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ERIC Number: EJ1126740
Record Type: Journal
Publication Date: 2017-Jan
Pages: 27
Abstractor: As Provided
ISSN: EISSN-2014-9018
The Drive to Influence
Rodriguez, Diego
International Journal of Educational Leadership and Management, v5 n1 p59-84 Jan 2017
At the heart of the educational vocation is a drive to influence, to meaningfully affect the learning and development of others. For adult educators working in higher education, daily activities--from teaching classes to supervising student research to attending faculty meetings to sitting on advisory boards--are full of opportunities to influence. Most educational literature, however, provides little insight into the way adult educators relate to their drive to influence and how this relationship affects their capacity to generate learning, both in the classroom and in their broader professional setting. By analyzing the experiences of an instructional team in teaching and inter-faculty dialogue in a higher education context in Chile this study characterizes the varying ways adult educators relate to their drive to influence. In this paper, I draw on theories of adult development and adaptive leadership, my own ten years of teaching and professional development experience in diverse adult education field settings, and research materials gathered in six semi-structured interviews with four instructors in the team. Overall, I analyze how adult educators make meaning of their drive to influence when faced with complex challenges requiring adaptive learning. I describe the two dynamic psychological processes they experience while in action: (a) the defensive behaviors they employ and (b) the recuperative tactics that enable them to think and act more strategically. By exploring how these adult educators relate to their drive to influence, this article builds understanding of the efficacy of the different psychological mechanisms that adult educators employ in attempting to facilitate learning and change among their students and colleagues. I argue that in order to increase effectiveness in mobilizing learning, adult educators must work to develop a vigilant relationship to their drive to influence, characterized by self-observation in action and greater tolerance for uncertainty.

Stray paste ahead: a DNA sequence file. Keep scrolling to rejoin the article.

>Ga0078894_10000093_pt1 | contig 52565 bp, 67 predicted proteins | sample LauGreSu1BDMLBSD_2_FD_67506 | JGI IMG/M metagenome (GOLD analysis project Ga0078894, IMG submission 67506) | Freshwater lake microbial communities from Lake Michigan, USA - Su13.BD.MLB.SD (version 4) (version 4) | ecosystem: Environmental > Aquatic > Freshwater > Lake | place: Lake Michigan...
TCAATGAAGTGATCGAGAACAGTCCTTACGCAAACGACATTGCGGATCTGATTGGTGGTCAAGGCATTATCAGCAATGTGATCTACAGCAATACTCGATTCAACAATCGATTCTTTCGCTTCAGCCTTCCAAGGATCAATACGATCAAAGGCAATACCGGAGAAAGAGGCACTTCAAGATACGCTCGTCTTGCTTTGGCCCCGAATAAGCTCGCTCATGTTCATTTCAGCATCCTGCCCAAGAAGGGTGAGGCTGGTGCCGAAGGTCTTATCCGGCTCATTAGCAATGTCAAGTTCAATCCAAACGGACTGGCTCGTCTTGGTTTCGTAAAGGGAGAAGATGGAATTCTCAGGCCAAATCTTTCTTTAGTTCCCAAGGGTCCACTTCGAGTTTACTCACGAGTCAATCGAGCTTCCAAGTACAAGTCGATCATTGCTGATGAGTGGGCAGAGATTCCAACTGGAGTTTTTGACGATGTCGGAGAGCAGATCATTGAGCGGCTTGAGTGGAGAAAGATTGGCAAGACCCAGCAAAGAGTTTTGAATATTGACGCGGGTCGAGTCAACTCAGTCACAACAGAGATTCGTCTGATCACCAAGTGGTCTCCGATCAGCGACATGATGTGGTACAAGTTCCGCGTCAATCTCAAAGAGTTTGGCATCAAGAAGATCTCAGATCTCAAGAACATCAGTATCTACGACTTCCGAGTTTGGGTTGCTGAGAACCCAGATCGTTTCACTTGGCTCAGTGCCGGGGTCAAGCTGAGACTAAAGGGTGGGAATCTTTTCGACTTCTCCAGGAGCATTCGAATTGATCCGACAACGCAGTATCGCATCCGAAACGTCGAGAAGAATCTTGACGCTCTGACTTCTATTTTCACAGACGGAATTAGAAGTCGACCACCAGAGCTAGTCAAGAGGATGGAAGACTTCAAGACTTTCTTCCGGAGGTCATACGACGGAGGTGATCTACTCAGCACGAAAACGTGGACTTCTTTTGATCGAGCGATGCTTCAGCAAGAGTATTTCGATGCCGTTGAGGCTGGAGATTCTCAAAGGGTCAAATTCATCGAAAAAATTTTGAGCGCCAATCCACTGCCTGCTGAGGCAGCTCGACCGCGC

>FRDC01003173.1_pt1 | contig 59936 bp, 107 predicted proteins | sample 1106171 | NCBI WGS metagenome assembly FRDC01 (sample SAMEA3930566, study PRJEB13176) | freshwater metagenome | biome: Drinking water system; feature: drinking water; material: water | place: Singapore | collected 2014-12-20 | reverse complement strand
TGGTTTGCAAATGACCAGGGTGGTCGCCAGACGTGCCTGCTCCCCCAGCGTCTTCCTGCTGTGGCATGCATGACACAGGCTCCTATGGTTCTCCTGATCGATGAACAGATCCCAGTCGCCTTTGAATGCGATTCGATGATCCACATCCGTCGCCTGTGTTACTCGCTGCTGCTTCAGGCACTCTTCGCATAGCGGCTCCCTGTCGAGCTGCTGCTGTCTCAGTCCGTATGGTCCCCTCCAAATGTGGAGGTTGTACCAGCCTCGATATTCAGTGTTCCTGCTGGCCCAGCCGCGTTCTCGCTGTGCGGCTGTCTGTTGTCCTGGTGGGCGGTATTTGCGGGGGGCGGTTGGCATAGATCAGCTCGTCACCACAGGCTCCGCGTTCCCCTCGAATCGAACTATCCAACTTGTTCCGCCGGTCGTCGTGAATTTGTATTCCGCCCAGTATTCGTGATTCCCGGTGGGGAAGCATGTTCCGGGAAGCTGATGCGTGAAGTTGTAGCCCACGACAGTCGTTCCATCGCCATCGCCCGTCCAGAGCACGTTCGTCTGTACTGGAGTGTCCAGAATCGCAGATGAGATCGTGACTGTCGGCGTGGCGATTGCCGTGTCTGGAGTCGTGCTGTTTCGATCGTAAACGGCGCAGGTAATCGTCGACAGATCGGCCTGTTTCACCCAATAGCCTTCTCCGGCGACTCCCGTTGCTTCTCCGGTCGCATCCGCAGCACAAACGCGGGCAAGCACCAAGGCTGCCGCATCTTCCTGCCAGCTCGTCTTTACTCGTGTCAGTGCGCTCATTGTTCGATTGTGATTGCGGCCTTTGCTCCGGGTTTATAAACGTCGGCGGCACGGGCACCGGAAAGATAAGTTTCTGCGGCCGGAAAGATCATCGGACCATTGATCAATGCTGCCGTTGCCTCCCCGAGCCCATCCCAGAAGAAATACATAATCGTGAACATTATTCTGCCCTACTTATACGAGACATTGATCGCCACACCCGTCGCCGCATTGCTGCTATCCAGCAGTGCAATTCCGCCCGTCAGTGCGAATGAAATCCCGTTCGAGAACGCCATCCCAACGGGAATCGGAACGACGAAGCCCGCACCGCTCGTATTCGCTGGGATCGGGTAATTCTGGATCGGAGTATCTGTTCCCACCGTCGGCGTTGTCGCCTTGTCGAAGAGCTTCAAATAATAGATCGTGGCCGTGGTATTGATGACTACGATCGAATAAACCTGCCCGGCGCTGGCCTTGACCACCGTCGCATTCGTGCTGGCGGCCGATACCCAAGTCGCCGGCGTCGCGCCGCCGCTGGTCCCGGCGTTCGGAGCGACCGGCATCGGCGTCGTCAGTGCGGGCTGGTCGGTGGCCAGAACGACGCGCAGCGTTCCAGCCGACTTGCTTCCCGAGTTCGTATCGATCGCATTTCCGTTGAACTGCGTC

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Publication Type: Journal Articles; Reports - Research
Education Level: Adult Education; Higher Education; Postsecondary Education
Audience: N/A
Language: English
Sponsor: N/A
Authoring Institution: N/A
Identifiers - Location: Chile
Grant or Contract Numbers: N/A